Glorious Revolution - William and Mary Made Joint Monarchs

William and Mary Made Joint Monarchs

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On 28 December, William took over the provisional government by appointment of the peers of the realm, as was the legal right of the latter in circumstances when the King was incapacitated, and, on the advice of his Whig allies, summoned an assembly of all the surviving members of parliament of Charles II's reign, thus sidelining the Tories of the Loyal Parliament of 1685. This assembly called for a chosen English Convention Parliament, elected on 5 January 1689 NS, which convened on 22 January. William did not intervene in the election that followed. This elected body consisted of 513 members, 341 of whom had been elected before, 238 having been members of at least one Exclusion Bill Parliament, but only 193 having been elected in 1685. The name "Convention" was chosen because only the King could call a Parliament, although as William had been appointed de facto regent by the peers the Convention could be argued to be, strictly speaking, a lawful Parliament.

Although James had fled the country, he still had many followers, and William feared that the king might return, relegating William to the role of a mere regent, an outcome which was unacceptable to him. On 30 December, William, speaking to the Marquess of Halifax, threatened to leave England "if King James came again" and determined to go back to the Netherlands "if they went about to make him Regent".

The English Convention Parliament was very divided on the issue. The radical Whigs in the Lower House proposed to elect William as a king (meaning that his power would be derived from the people); the moderates wanted an acclamation of William and Mary together; the Tories wanted to make him regent or only acclaim Mary as Queen. On 28 January a committee of the whole House of Commons promptly decided by acclamation that James had broken "the original contract"; had "abdicated the government"; and had left the throne "vacant". The House of Lords wished to amend this, however, as many were still loyal to James and believed in the Anglican doctrine of non-resistance. The Lords rejected the proposal for a regency in James's name by 51 to 48 on 2 February. The Lords also substituted the word "abdicated" for "deserted" and removed the "vacancy" clause. The Lords voted against proclaiming William and Mary monarchs by 52 to 47. On 4 February the Lords reaffirmed their amendments to the Commons's resolution by 55 to 51 and 54 to 53. On 5 February the Commons voted 282 to 151 for maintaining the original wording of the resolution. The next day, the two Houses entered into a conference but failed to resolve the matter. William in private conversation (with Halifax, Danby, Shrewsbury, Lord Winchester and Lord Mordaunt) made it clear that they could either accept him as king or deal with the Whigs without his military presence, for then he would leave for the Republic. But he let it be known that he was happy for Mary to be queen in name and preference in the succession given to Princess Anne's children over any of William's. Anne declared that she would temporarily waive her right to the crown should Mary die before William, and Mary refused to be made queen without William as king. The Lords on 6 February now accepted the words "abdication" and "vacancy" and Lord Winchester's motion to appoint William and Mary monarchs. Generally there was a great fear that the situation might deteriorate into a civil war.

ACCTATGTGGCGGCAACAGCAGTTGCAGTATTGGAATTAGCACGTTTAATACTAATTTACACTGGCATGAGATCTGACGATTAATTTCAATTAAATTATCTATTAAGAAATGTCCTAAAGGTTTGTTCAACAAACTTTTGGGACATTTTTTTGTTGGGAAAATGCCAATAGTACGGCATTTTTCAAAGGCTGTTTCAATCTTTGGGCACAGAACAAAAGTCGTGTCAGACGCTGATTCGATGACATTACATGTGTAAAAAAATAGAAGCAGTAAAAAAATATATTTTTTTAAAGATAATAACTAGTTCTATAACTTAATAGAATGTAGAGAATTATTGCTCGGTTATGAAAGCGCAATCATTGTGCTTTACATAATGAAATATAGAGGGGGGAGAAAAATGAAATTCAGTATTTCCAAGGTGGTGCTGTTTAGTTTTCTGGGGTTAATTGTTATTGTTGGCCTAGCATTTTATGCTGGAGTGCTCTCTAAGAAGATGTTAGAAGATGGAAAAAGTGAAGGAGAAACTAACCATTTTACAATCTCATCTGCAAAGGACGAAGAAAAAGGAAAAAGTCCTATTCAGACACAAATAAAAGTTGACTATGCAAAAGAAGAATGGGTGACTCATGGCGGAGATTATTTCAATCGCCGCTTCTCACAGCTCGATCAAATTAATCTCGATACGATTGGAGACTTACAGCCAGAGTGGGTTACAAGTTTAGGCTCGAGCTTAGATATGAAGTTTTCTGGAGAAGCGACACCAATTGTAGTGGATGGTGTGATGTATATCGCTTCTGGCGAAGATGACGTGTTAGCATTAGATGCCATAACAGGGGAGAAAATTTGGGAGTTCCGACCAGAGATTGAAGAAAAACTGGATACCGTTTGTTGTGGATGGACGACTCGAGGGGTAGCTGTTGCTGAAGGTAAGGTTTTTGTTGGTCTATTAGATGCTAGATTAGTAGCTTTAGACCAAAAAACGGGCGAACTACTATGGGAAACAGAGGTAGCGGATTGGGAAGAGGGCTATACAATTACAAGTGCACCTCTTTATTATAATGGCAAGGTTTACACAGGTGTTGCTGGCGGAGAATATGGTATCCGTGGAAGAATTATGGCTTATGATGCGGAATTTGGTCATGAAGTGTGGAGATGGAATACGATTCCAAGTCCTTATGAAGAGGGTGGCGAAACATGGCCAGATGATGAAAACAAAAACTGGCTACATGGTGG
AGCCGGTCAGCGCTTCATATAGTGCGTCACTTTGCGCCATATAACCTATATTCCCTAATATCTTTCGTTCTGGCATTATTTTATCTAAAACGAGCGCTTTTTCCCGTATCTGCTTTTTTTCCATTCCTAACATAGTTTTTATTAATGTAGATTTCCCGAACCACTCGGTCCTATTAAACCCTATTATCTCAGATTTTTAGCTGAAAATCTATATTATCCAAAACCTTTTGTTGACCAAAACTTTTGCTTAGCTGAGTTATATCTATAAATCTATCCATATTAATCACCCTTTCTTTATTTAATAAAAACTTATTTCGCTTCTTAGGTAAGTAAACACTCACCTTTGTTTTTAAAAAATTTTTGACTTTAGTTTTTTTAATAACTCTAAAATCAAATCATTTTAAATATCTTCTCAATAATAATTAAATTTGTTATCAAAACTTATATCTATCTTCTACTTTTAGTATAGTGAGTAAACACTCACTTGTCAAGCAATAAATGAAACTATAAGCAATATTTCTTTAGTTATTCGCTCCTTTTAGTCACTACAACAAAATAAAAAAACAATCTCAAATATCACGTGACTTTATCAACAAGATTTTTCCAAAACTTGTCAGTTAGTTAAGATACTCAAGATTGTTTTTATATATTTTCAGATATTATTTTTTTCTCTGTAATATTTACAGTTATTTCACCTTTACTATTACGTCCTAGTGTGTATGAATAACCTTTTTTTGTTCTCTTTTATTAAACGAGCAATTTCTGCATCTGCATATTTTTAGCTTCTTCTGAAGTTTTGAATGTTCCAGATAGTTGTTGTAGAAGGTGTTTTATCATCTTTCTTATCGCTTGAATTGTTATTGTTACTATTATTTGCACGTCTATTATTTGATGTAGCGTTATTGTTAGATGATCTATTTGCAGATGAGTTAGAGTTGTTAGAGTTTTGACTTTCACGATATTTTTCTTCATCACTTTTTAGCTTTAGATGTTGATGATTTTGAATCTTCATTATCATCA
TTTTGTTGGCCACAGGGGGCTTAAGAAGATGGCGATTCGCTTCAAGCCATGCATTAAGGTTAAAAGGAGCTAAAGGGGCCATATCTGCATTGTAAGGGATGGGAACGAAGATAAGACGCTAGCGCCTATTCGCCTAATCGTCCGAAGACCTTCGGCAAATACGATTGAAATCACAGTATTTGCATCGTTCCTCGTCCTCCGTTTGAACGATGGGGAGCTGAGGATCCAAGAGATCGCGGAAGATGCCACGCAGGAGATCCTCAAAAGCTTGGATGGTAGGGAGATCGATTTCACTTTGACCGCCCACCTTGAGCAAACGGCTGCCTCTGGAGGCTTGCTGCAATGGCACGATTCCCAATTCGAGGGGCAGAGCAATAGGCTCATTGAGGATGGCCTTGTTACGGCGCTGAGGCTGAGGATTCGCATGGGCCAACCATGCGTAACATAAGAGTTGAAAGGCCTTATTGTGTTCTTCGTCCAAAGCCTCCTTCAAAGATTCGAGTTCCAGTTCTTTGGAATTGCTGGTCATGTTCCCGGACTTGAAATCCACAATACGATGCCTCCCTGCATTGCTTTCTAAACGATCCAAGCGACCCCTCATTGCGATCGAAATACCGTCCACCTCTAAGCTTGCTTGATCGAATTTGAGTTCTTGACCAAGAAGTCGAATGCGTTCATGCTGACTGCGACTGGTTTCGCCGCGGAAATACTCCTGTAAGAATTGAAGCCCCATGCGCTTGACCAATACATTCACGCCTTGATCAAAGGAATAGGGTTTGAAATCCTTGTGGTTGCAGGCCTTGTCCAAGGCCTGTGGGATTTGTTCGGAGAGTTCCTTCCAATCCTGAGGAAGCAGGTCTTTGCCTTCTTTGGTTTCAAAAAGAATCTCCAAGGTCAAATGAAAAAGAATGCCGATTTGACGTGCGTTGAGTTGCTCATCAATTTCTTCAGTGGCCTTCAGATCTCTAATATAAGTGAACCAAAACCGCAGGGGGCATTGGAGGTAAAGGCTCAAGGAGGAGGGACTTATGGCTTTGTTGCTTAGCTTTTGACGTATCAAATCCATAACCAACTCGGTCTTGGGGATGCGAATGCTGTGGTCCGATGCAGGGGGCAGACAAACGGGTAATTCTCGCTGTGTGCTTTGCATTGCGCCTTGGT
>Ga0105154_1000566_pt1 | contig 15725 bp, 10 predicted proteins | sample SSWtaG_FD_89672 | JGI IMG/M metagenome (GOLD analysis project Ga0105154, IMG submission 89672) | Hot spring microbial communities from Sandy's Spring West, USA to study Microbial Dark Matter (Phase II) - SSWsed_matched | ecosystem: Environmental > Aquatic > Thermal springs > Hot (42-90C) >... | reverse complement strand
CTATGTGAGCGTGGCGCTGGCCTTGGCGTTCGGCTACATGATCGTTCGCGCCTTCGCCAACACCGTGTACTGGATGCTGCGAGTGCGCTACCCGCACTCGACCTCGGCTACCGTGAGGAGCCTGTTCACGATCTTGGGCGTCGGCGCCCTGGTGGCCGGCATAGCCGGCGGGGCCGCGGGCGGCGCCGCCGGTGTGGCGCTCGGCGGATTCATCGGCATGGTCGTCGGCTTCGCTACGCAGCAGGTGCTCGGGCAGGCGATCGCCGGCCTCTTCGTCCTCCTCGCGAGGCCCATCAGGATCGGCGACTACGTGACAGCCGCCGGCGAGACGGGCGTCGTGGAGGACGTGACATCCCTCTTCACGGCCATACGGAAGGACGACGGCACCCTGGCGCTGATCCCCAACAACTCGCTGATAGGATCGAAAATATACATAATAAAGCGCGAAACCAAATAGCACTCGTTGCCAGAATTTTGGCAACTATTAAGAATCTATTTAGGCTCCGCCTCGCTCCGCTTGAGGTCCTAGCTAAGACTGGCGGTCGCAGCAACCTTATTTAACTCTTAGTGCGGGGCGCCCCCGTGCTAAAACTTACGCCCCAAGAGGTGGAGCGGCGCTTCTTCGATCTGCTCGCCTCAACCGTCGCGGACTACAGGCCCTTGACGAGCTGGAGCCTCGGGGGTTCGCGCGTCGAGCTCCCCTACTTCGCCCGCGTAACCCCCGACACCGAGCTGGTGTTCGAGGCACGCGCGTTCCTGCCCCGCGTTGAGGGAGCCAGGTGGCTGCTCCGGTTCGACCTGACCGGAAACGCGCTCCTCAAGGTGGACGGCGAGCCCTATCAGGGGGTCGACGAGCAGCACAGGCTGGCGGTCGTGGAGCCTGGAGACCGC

Read more about this topic:  Glorious Revolution

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